The Turlock City Council presented Assemblymember Heath Flora with a proclamation on Tuesday, recognizing the legislator’s efforts in advocating for State funding for the City’s surface water treatment plant project.
The proclamation commends Flora for “his keen negotiating skills, political acumen and extraordinary effort that resulted in a potential source of State funding that will offset the cost of the water supply project to the citizens of Turlock.”
According to the proclamation, Flora negotiated with Governor Jerry Brown and others in the creation of Senate Bill 5 to make $30 million in funding “tailored to benefit the Stanislaus Regional Water Authority’s Surface Water Treatment Plant.”
“As a Republican in a super minority in the State of California right now, there’s not a lot that we can do. We have to constantly find little ways that we can negotiate and work on things. And this is one of those examples of actually getting something done for our community. It was a project that needed some support and it’s just a privilege to be at the state level to be able to offer the support that we so desperately needed to try and keep everything as low cost as possible for these community members,” said Flora.
For the past 30 years, the City has been working on securing an alternate source of water — treated surface water from the Tuolumne River. Recently, the Cities of Turlock and Ceres, as members of the Stanislaus Regional Water Authority, have started the process of building a plant to deliver treated Tuolumne River water to homes by 2022. Construction of the plant is estimated to cost $288 million.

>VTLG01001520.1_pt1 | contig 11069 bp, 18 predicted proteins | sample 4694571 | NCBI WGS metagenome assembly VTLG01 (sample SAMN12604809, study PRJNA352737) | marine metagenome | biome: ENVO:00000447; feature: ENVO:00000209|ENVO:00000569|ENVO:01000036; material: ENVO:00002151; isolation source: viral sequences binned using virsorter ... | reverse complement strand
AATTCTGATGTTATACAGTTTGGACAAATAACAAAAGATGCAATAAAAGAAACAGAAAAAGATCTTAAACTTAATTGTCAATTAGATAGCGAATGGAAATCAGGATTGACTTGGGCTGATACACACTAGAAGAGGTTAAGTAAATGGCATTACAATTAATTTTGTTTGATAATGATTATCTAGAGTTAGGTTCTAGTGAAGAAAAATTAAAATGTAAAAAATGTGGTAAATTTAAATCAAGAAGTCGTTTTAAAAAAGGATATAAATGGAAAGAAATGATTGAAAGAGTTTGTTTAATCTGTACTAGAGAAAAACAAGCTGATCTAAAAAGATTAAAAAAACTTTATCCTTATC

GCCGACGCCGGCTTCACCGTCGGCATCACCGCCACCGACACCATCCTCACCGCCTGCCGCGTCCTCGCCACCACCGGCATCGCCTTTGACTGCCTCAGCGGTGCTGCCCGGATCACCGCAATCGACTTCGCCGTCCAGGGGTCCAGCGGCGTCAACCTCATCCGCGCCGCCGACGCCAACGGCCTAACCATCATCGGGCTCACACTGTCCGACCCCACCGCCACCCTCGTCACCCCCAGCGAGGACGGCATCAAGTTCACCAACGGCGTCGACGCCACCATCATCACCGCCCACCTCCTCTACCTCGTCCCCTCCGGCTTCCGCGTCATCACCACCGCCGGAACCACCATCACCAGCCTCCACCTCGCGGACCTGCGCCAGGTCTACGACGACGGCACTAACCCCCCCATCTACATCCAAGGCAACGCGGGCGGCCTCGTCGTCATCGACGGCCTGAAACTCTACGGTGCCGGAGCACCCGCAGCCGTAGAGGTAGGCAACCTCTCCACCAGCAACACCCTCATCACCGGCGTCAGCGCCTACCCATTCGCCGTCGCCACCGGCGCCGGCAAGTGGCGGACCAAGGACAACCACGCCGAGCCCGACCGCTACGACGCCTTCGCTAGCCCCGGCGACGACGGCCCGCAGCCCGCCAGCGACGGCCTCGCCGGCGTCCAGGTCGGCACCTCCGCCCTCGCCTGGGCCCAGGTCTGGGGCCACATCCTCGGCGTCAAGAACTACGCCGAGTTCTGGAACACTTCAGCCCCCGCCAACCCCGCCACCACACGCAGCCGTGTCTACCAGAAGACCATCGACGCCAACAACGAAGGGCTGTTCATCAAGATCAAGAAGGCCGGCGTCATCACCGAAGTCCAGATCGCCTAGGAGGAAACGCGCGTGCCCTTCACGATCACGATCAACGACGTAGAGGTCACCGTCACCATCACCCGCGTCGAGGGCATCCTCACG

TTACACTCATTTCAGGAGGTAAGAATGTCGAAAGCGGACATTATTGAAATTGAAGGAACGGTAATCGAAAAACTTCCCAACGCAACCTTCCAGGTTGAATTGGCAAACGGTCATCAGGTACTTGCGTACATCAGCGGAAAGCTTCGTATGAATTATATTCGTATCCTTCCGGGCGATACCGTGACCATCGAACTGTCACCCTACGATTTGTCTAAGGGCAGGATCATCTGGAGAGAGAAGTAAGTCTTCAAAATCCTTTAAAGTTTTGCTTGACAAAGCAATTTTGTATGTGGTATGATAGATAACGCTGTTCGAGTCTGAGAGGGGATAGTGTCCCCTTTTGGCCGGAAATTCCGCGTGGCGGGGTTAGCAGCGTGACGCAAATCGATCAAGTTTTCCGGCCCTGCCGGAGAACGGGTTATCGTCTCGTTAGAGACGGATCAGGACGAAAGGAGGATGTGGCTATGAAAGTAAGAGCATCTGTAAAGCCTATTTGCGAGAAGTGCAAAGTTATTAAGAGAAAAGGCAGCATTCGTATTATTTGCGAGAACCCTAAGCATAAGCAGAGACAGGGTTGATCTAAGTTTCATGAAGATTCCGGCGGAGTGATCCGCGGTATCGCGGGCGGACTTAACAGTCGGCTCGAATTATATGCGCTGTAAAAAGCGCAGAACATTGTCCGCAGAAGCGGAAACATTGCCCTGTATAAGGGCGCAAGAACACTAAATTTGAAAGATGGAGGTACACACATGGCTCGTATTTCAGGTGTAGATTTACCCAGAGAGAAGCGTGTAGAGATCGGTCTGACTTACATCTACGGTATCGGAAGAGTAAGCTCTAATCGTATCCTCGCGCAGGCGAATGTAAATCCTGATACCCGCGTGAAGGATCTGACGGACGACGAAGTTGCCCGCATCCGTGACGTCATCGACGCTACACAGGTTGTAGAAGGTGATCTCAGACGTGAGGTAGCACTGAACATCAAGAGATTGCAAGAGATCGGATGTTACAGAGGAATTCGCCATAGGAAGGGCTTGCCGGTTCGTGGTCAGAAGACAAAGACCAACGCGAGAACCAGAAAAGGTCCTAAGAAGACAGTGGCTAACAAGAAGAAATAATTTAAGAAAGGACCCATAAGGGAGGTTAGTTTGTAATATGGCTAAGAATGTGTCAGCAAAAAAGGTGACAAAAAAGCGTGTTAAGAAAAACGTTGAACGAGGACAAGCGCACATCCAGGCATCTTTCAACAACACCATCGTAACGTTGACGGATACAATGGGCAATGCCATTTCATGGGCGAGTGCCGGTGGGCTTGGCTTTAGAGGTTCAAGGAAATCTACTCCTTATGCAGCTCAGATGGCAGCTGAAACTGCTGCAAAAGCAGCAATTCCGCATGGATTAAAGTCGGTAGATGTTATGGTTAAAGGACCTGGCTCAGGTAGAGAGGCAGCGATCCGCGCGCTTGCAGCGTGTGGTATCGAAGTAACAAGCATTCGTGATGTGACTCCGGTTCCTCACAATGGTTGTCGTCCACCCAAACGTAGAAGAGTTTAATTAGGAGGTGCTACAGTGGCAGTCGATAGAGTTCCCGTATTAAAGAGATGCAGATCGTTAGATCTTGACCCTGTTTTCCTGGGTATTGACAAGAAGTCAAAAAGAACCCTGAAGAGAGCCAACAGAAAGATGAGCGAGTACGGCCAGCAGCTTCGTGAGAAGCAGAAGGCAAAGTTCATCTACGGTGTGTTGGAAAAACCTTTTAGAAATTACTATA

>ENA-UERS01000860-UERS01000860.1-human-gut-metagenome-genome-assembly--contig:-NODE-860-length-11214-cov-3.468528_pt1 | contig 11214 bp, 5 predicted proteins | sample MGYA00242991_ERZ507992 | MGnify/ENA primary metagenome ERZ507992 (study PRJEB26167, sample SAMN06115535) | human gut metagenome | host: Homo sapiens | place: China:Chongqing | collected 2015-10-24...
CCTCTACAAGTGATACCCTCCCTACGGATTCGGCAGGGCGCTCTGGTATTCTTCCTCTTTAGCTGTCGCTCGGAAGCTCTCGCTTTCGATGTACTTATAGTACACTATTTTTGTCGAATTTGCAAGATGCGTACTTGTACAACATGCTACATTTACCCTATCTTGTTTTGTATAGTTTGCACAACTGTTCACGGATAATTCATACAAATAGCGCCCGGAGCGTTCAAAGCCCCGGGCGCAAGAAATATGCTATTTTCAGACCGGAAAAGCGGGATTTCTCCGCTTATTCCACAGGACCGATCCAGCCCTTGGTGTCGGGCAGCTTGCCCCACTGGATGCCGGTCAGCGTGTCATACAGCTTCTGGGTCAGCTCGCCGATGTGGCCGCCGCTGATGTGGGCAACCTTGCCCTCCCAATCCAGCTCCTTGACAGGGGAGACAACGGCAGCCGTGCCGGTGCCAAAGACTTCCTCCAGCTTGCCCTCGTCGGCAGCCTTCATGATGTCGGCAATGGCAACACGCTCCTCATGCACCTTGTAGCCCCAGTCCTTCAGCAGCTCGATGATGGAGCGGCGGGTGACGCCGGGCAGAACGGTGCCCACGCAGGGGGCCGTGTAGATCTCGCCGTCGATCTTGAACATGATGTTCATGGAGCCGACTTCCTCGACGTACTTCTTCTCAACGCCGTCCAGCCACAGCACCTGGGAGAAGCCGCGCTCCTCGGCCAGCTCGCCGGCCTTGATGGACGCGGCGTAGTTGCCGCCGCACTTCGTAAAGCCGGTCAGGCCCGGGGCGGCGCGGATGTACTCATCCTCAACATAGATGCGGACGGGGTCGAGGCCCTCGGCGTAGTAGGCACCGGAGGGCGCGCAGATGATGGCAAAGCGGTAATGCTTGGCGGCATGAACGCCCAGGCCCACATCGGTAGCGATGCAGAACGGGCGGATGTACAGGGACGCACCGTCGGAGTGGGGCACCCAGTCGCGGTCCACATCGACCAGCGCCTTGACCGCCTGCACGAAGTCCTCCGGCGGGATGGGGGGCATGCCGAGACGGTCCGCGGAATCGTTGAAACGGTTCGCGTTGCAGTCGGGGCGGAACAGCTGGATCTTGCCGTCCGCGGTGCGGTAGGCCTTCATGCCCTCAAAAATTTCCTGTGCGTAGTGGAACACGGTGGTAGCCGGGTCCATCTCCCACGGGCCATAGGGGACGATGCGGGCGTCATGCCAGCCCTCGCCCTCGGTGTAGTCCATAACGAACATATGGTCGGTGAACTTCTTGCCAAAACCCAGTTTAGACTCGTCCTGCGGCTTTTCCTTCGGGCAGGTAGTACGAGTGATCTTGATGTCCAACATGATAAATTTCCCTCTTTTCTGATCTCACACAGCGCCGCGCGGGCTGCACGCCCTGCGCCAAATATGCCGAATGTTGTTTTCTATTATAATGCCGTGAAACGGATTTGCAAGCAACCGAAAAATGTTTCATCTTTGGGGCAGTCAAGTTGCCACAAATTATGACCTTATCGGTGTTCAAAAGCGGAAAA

Senate Bill 5, the Drought, Water, Parks, Climate, Coastal Protection, and Outdoor Access for All Act of 2018, is a ballot-measure bond that will provide $4 billion for parks, open space, natural resources and water infrastructure throughout the state. It will appear on the June 2018 ballot.
SB 5 includes $1.27 billion for clean drinking water, drought preparedness and groundwater protection and $250 million for clean and safe drinking water in regions with inadequate water supplies — including $30 million for grants to regional water supply projects within the San Joaquin River hydrologic unit that diversify local water supplies by providing local surface water to communities that are dependent on contaminated groundwater, reduce municipal groundwater pumping, and benefit agricultural and municipal water supplies.
The bill also provides $1.2 billion for parks and open space, $337 million for watershed protections, $443 million for climate adaptation and resiliency and $767 million for wildlife conservation and state conservancies.